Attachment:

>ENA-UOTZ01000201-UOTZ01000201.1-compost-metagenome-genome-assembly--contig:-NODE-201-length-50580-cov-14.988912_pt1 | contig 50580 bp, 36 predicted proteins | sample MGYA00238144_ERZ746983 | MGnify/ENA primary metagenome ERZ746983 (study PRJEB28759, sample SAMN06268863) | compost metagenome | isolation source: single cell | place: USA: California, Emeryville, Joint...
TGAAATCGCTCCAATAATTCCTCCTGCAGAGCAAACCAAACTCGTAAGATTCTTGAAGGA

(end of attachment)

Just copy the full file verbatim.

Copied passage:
>ENA-UOTZ01000201-UOTZ01000201.1-compost-metagenome-genome-assembly--contig:-NODE-201-length-50580-cov-14.988912_pt1 | contig 50580 bp, 36 predicted proteins | sample MGYA00238144_ERZ746983 | MGnify/ENA primary metagenome ERZ746983 (study PRJEB28759, sample SAMN06268863) | compost metagenome | isolation source: single cell | place: USA: California, Emeryville, Joint...
TGAAATCGCTCCAATAATTCCTCCTGCAGAGCAAACCAAACTCGTAAGATTCTTGAAGGA